Interruptions continue
Commissioner Mike Caylor continued interrupting commissioners by twice declaring a point of order.  He appears to be abusing the power to raise a point of order to stifle discussion that challenges the status quo.

Up next:
The commission will look at hiring an architectural firm to renovate and/or expand the jail.

Blount County taxpayers are paying $96,717 more than state minimum for 4 elected officials

If the commission votes to approve the budget on its agenda next week, the taxpaying citizens of Blount County will be paying $96,717 more in salaries and benefits than the state mandated minimums for four elected officials.  Blount County Circuit Court Clerk Tom Hatcher and Highway Superintendent Jeff Headrick will make 10% above the state minimums.  Sheriff James Lee Berrong and Mayor Marvin Ed Mitchell will both make 32% more than the state mandated minimums.  The sheriff’s additional pay of $30,603 could be used to fund an additional deputy or give $1,000 pay raise to 30 employees.

You can view the state mandated salaries for the upcoming year, current year and prior years here.

During the last two annual budget discussions, I (Tona Monroe) tried to cut the salary supplements from the budget bringing the pay for these 4 elected officials down to the state minimums.  Both times only Commissioners Mike Akard, Jamie Daly, Karen Miller and I voted to reduce the pay.  Last year Jerome Moon argued that the commission had to pay the sheriff more but did not state the law requiring an additional pay supplement.  These pay supplements aren’t required.

These salaries are double and nearly triple what the taxpaying citizens of Blount County are making.

Government officials salaries continue to grow by large amounts, reaping the fruits of the labor of the citizenry while pay in Blount County isn’t even keeping up with the rate of inflation.

Tennessee trial court judges are best paid in nation after cost of living adjustment.

Meanwhile the mayor, Governor Bill Halsam, Lord of Croynism Randy Boyd and Gentlemen of the Bedchamber Byran Daniels have been busy getting their pictures in the paper for job creation.  The local rag is happy to serve as their PR firm.

The Tennessee General Assembly has been largely nonresponsive to reforming salaries that are double, triple and quadruple the average annual salary.  Most of them don’t feel your pain.  Many voted for the gas tax and most voted for Haslam’s bloated budget.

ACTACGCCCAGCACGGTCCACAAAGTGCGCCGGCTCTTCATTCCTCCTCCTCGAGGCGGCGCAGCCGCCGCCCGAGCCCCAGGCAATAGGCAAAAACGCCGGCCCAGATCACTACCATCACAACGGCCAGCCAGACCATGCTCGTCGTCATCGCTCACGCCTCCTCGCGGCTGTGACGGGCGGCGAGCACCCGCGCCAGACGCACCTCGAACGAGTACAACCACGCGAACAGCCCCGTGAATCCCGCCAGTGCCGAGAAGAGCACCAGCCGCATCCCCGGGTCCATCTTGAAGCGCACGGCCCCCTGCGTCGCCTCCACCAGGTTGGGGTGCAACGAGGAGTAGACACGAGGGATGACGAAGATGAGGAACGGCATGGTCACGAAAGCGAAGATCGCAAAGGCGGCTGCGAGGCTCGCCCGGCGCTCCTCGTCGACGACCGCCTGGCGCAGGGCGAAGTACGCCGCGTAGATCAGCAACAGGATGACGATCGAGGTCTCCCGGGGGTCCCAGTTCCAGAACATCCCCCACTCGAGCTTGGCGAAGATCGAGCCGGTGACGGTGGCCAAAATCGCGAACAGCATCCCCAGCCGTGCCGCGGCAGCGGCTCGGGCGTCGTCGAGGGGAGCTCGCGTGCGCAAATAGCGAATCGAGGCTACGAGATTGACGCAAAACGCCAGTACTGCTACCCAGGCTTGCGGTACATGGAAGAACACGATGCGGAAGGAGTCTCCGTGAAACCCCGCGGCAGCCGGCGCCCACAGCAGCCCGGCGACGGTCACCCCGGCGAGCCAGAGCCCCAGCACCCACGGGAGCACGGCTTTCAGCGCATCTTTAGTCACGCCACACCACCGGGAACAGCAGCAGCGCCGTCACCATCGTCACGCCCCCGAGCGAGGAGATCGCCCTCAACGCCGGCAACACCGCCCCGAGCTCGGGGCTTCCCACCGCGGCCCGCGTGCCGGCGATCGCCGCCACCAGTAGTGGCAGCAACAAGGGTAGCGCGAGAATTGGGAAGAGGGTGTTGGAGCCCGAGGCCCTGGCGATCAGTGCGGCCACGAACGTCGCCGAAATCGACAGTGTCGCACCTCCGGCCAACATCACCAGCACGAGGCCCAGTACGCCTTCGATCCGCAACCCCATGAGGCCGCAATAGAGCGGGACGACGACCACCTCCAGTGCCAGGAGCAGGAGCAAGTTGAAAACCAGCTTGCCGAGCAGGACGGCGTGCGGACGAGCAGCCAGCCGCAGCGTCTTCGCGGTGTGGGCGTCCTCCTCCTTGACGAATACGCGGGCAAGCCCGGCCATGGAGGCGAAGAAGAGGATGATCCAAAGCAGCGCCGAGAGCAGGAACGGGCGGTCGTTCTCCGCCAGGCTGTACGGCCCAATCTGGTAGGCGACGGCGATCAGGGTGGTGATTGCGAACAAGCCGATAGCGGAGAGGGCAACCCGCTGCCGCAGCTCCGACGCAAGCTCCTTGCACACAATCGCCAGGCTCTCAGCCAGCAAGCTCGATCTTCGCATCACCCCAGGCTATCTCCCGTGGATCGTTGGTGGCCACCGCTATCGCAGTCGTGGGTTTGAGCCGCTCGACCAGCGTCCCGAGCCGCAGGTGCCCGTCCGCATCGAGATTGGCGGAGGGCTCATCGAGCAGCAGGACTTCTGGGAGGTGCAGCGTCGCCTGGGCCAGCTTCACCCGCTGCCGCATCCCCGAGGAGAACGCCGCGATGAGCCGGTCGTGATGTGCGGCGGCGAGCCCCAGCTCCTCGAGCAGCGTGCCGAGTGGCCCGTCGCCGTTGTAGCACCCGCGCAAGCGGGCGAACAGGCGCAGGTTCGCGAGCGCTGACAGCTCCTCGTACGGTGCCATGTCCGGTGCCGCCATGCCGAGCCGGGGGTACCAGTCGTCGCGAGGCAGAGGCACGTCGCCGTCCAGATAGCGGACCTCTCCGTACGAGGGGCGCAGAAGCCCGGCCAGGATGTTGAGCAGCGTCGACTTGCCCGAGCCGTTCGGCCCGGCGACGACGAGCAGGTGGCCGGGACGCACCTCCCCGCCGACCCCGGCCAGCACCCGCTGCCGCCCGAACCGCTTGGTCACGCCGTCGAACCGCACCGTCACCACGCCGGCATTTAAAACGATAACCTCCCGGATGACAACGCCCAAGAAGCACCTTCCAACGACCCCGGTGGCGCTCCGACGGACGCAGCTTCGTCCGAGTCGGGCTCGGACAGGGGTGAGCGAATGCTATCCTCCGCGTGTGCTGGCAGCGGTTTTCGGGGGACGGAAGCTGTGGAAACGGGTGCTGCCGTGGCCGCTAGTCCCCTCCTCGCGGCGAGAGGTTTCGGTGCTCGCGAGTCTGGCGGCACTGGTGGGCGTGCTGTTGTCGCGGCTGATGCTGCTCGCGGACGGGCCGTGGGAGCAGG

Proposed   state minimum   Salary Estimated Total Fund
Office 2017-18   (no supplements)   Difference Taxes    
Mayor – Mitchell 132,550 must make 5% more than Sheriff 100,416   32,134 6207 38,341 101
                 
Circuit Court Clerk* – Hatcher 95,635 other elected officials plus 10% for more than 1 court 86,941   8,694 1716 10,410 101
                 
Sheriff – Berrong 105,199 must make 10% more than highest general elected official (CCC) 95,635   30,603 5914 36,517 101
Workhouse* 10,520              
Juvenile* 10,520              
  126,238              
                 
Highway – Headrick 105,199 must make 10% more than highest general elected official (CCC) 95,635   9,564 1885 11,449 131

Figures provided by Angelie Shankle, Budget Manager for Blount County government.

May 2017 Commission Report

Open Records Policy
The majority of commissioners showed themselves to be overlords rather than servants of the people by adopting an open records policy with a process making it difficult for people to obtain their government records.  The policy speaks for itself.  Only those with disdain for the people they are suppose to serve would make it as difficult to obtain your records as this commission just did.  These people can claim they’re there to serve you but actions speak louder than words.

The policy was designed by an ad hoc committee comprised of 3 county commissioners and 2 citizens.  2 of the commission members, Grady Caskey and Mike Caylor, are local government employees who consistently support government of the government, for the government, and by the government rather than government of the people, for the people and by the people.

Copy fees
The ad hoc committee proposed charging 50 cents per copy, for both black and white and color copies.  The fee for black and white copies in the Schedule of Reasonable Charges produced by the state Office of Open Records Counsel, within the Tennessee Comptroller of the Treasury, is 15 cents.  Jerome Moon, the Chairman of the committee that wrote the policy, took the extraordinary measure of changing the fee for black and white copies in the policy before presenting it to the commission.  Rather than respecting the process by proposing an amendment, he actually changed the policy that the ad hoc committee had recommended.

Commissioners Moon and Grady Caskey sponsored the resolution that adopted the open records policy.  These two falsely claimed in their resolution that the commission was adopting the policy as recommended by the ad hoc committee.  The fourth whereas statement in the resolution reads: